Recently obstetricians have become much more aware of the importance of mental health during pregnancy and after a baby comes into the world. Anxiety and depression affect at least one in five of the general population, however pregnancy is a time of particular physical and psychological stress for women. Apart from the physical and mental changes in their bodies, hormones are responsible for a number of other changes that can affect a pregnant woman’s moods and behaviour.
Sleep disturbance is a major factor in interfering with mental wellbeing and general happiness. During pregnancy, this can begin even before the baby is delivered, because simple things such as back pain can cause sleep deprivation. Getting up at night to empty your bladder or take painkillers are just two factors that can interfere with a good night’s sleep. Once your baby is delivered and during the first six weeks, sleep is also generally interrupted – and usually quite often!
There are a number of features that can trigger us as obstetricians and advocates for women’s health to be particularly vigilant about women at risk of postnatal depression and other mood disorders. If you have pre-existing anxiety or a depressive disorder, you may be at more risk of this recurring during pregnancy. And if there is a family history of these types of disorders, you may be more at risk as well.
On the positive side, there is that a lot can be done to minimise these issues. There are a number of tools that we as professionals can use to identify women at risk. One of these is the Edinburgh Postnatal Depression Scale (EPDS), and there is also an assessment sheet produced by mental health organisation, Beyond Blue.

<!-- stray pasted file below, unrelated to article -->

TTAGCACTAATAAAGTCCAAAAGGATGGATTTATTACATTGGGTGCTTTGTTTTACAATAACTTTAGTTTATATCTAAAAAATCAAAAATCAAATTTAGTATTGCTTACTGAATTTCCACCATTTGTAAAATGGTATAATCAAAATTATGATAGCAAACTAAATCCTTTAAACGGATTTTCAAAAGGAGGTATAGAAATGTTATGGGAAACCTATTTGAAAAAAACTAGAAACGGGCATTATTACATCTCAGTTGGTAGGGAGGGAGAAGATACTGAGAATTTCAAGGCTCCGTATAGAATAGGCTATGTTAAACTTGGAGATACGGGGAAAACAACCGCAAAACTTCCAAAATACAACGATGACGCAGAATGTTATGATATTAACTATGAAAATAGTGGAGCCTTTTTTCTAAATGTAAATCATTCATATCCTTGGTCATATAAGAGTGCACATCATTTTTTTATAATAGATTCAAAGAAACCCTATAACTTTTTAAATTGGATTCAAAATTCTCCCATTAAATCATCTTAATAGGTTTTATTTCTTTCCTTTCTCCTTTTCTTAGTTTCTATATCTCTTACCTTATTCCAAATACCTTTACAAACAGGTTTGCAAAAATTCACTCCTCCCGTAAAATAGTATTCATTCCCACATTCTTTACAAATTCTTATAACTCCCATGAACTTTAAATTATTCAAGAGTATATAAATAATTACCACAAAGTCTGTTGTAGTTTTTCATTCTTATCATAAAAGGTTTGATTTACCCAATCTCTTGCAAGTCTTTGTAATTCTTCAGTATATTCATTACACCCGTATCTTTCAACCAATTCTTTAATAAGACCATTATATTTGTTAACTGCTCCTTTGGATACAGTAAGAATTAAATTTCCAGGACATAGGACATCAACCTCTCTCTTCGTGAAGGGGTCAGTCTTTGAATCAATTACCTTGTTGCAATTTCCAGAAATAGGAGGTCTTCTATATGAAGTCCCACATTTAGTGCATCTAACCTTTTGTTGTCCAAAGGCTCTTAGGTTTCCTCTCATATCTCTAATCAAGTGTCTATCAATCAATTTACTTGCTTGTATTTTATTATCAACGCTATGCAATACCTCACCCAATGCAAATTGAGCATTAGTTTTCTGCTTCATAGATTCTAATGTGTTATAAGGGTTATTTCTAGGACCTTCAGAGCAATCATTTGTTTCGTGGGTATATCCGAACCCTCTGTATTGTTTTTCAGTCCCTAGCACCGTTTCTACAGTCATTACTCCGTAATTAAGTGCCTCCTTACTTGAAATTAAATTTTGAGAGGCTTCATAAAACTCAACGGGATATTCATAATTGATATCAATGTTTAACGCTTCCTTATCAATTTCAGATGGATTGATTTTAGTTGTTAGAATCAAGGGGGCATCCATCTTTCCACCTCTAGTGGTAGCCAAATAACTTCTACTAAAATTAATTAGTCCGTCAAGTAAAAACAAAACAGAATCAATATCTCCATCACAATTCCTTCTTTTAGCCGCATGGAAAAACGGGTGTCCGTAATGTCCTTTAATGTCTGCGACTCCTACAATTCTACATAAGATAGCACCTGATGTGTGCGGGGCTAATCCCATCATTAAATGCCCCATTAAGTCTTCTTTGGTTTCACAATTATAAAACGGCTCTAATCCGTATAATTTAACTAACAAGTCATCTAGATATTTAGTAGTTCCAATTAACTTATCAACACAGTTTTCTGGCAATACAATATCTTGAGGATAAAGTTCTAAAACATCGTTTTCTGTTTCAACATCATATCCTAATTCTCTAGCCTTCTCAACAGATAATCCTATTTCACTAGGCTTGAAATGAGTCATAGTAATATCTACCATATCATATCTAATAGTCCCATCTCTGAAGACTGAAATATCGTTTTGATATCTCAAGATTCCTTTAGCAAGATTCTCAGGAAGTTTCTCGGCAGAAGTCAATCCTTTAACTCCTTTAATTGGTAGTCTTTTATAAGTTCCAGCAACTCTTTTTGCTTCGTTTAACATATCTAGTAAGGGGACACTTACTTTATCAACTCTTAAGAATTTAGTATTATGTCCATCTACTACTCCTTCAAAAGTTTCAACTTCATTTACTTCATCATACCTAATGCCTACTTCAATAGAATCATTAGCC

We ask all of our pregnant patients to fill out these questionnaires. They are easy to complete and the questions are quite generic, but they can alert us to patients who may be at risk of experiencing mood disorders after birth. If we do identify a patient at risk, there are also a variety of things we can do in advance to assist, including referring our patients to a psychologist or counsellor, which can be enormously beneficial.
The most important thing to remember is that the management of mood disorders during pregnancy is an area where there have been major advances. And often it’s as simple as early detection and the formulation of a plan that means the physical and mental health of our patients and their babies is our number one priority.
Hospital midwives are very skilled at supporting women during the first few days after delivery, both with the challenges of breastfeeding and the general demands of coping with a small, very dependent newborn.
We work with a number of psychiatrists with a special interest in mood disorders during pregnancy who have been very successful with treating women with mood disorders. They also work with women at risk before symptoms appear to ensure their patients have the optimum mental health during pregnancy.
It is also reassuring to know that women are wonderful at helping one another through these types of issues. That’s why it’s so important that you have a support network around you that can make coping with the demands of early motherhood so much easier!
If you are already taking medication, you need to share the details with your general practitioner and our team as well. Some medications are safer to use during pregnancy than others, so we need to discuss this well before you fall pregnant. If we recommend any medications during pregnancy, you can also be assured that it has been safely tested over many years as being safe for pregnant women.
In terms of the treatment of anxiety or depression, non-medication management can be helpful, and this is where psychologists, psychiatrists and counsellors are so valuable. Pregnancy mood disorders are extremely well managed these days and diagnosing them early is vital. It will ensure that not only your pregnancy is enjoyable, but that you enjoy the many days, weeks and years ahead with your precious child.
If you have any questions or would like to discuss this further, book an appointment with Dr Terry Sheahan today.